Legal briefs

Saskatchewan MLA wins old job back; Travel agent laid off during pregnancy
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|Canadian HR Reporter|Last Updated: 05/09/2006

Saskatchewan MLA wins old job back

Saskatoon — Jack Hillson, a former Liberal MLA who served in provincial cabinet, was awarded his old job back with the province’s Legal Aid Commission by the Saskatchewan Court of Queen’s Bench. Hillson, who was first elected in 1996, applied for a leave without pay from his position as legal director of the office in North Battleford to serve in the legislature. After being defeated in 2003, he contacted his former employer to let them know he would be returning. The Legal Aid Commission initially balked, but under Saskatchewan’s labour laws it had no choice but to take him back. A section of the Labour Standards Act states employees elected to public office can seek a leave without pay and then, when no longer in office, continue their employment. When the commission eventually agreed to hire Hillson back in January 2004, it immediately gave notice that it was terminating his employment in September 2004 and said he didn’t need to show up to work. Hillson sued, and the court awarded him his job back plus back pay to January 2004. The court said few employees would be willing to chance loss of their employment and seniority by running for political office if all they could expect upon their return was an opportunity to negotiate a severance package. Hillson, who found a job with a private law firm in Saskatoon that pays a base salary of $52,000, said he wasn’t sure if he’d return to the Legal Aid Commission where his salary would be closer to $100,000.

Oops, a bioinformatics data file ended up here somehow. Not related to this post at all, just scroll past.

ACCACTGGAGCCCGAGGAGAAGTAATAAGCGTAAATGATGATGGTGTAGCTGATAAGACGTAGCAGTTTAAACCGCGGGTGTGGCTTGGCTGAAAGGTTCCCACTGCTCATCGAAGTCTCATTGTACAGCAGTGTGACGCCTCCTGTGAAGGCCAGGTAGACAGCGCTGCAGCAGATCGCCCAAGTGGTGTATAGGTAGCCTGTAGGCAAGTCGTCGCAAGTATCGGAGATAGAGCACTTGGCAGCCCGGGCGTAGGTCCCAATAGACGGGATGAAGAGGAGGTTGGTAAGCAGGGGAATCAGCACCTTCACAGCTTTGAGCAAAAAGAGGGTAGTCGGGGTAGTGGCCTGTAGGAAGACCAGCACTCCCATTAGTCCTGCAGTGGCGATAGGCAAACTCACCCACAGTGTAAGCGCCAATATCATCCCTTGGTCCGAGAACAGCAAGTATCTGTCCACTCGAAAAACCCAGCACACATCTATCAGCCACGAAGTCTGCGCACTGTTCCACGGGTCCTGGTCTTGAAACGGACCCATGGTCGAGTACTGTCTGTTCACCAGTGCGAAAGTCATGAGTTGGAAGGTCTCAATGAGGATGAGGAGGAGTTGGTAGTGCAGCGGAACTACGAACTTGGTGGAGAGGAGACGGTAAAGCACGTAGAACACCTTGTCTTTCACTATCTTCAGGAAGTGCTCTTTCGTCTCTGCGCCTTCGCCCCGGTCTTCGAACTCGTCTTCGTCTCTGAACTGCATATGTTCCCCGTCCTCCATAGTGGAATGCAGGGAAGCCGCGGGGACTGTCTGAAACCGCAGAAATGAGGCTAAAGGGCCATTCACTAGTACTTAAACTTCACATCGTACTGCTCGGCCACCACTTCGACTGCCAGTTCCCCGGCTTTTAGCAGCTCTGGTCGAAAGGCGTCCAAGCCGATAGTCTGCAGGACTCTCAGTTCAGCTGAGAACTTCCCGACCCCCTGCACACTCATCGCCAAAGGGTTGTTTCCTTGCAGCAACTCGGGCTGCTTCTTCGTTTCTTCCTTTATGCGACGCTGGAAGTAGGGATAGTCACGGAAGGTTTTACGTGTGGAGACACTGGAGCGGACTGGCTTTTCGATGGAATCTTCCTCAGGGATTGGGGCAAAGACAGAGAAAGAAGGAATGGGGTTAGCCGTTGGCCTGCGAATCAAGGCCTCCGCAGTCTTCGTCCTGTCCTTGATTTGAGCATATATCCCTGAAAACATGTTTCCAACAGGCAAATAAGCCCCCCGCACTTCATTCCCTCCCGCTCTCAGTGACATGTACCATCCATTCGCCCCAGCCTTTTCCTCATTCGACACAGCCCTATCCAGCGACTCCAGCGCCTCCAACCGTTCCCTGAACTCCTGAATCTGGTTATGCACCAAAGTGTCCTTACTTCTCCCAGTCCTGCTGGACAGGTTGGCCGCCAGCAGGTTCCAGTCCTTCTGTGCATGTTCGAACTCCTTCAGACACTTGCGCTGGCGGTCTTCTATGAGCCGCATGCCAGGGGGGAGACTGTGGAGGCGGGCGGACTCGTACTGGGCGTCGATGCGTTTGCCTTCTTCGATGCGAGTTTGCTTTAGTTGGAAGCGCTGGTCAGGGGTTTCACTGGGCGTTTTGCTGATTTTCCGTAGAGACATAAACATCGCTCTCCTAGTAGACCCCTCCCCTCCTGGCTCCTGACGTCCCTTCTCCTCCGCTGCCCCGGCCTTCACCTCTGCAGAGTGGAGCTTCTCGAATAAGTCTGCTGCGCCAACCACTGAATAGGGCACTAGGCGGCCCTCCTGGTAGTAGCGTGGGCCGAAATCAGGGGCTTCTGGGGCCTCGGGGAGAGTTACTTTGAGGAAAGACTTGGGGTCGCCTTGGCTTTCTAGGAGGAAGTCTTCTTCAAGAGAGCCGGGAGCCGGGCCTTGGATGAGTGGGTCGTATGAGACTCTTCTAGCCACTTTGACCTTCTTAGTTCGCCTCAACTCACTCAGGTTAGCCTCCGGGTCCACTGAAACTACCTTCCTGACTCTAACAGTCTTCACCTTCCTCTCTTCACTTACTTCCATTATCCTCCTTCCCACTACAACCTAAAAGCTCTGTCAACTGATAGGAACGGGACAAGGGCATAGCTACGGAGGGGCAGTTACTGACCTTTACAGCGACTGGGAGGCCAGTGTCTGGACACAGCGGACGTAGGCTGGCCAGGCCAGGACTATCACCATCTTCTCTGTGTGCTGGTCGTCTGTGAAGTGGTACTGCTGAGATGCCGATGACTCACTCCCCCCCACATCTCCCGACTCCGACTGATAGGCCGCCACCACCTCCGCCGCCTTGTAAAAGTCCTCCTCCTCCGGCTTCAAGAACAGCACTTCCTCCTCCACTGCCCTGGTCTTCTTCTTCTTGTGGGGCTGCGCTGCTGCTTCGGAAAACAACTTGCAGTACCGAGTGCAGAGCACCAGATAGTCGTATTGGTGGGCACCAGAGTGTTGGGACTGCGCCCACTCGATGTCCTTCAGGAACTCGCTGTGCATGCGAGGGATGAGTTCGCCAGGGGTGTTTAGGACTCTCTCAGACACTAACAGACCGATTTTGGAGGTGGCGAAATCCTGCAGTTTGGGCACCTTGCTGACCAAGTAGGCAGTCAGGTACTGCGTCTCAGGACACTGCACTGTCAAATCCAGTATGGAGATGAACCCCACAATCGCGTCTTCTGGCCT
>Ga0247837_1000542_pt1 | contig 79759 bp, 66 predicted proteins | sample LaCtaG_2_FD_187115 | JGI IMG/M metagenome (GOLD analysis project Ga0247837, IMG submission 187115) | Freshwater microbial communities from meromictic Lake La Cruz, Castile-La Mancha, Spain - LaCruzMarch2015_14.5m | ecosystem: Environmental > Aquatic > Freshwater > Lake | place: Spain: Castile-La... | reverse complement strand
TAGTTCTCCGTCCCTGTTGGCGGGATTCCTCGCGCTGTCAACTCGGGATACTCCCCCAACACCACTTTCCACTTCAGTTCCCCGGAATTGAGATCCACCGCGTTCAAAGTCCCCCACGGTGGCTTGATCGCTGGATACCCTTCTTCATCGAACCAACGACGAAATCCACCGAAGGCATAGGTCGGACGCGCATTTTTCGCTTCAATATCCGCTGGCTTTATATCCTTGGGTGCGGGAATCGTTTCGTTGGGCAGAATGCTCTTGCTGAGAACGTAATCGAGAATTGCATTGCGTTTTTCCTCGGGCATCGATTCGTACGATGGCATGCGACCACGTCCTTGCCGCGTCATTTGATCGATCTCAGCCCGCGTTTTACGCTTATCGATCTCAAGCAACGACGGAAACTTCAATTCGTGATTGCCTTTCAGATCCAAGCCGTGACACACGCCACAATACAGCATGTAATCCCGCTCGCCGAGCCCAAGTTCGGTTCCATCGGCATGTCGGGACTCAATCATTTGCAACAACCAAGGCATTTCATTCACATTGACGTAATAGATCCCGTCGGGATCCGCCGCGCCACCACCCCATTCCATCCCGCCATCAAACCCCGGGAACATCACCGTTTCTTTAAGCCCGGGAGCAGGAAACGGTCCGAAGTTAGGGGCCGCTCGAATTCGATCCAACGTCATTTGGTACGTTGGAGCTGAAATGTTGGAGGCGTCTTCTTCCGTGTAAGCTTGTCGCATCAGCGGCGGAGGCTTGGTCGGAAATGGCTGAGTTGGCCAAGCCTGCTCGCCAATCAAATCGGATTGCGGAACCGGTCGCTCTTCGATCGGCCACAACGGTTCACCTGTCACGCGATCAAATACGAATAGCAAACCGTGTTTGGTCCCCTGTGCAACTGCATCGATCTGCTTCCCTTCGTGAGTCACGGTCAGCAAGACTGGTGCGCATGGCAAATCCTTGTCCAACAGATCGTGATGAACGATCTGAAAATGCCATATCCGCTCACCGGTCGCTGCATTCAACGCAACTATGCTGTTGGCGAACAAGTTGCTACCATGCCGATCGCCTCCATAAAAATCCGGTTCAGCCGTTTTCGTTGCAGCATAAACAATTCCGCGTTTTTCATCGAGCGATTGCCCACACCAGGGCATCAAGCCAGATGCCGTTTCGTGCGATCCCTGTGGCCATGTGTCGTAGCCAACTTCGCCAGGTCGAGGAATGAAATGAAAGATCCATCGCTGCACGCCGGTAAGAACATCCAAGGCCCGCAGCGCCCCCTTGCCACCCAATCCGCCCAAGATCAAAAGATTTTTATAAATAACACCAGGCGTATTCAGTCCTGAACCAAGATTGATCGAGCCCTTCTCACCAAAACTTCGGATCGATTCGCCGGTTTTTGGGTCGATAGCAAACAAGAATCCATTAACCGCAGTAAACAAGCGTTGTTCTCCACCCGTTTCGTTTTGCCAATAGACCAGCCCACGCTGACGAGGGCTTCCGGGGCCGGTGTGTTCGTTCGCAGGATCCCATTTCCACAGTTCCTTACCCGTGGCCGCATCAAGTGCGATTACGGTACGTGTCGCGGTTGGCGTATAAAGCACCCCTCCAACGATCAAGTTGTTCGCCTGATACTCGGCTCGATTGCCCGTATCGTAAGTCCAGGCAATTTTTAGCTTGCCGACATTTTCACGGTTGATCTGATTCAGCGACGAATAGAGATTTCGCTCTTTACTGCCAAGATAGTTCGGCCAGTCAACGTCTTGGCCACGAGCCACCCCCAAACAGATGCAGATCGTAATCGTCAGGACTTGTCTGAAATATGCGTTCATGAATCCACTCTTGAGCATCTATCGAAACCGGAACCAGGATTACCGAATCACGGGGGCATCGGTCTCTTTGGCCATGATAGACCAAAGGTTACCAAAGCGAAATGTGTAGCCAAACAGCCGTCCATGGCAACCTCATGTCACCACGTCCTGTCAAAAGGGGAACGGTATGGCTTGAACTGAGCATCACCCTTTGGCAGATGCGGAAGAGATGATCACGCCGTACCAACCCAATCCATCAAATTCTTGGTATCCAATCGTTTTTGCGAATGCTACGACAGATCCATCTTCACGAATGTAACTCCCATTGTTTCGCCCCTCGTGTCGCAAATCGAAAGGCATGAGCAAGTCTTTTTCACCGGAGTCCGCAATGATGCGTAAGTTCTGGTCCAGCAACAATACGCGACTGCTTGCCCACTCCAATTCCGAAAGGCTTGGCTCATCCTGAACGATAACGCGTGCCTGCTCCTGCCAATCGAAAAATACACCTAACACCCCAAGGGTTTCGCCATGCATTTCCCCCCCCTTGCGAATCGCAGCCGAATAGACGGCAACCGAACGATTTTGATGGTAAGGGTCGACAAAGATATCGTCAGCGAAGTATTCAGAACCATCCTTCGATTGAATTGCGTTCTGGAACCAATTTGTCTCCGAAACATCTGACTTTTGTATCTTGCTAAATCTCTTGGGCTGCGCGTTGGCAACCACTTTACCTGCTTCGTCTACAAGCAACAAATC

Travel agent laid off during pregnancy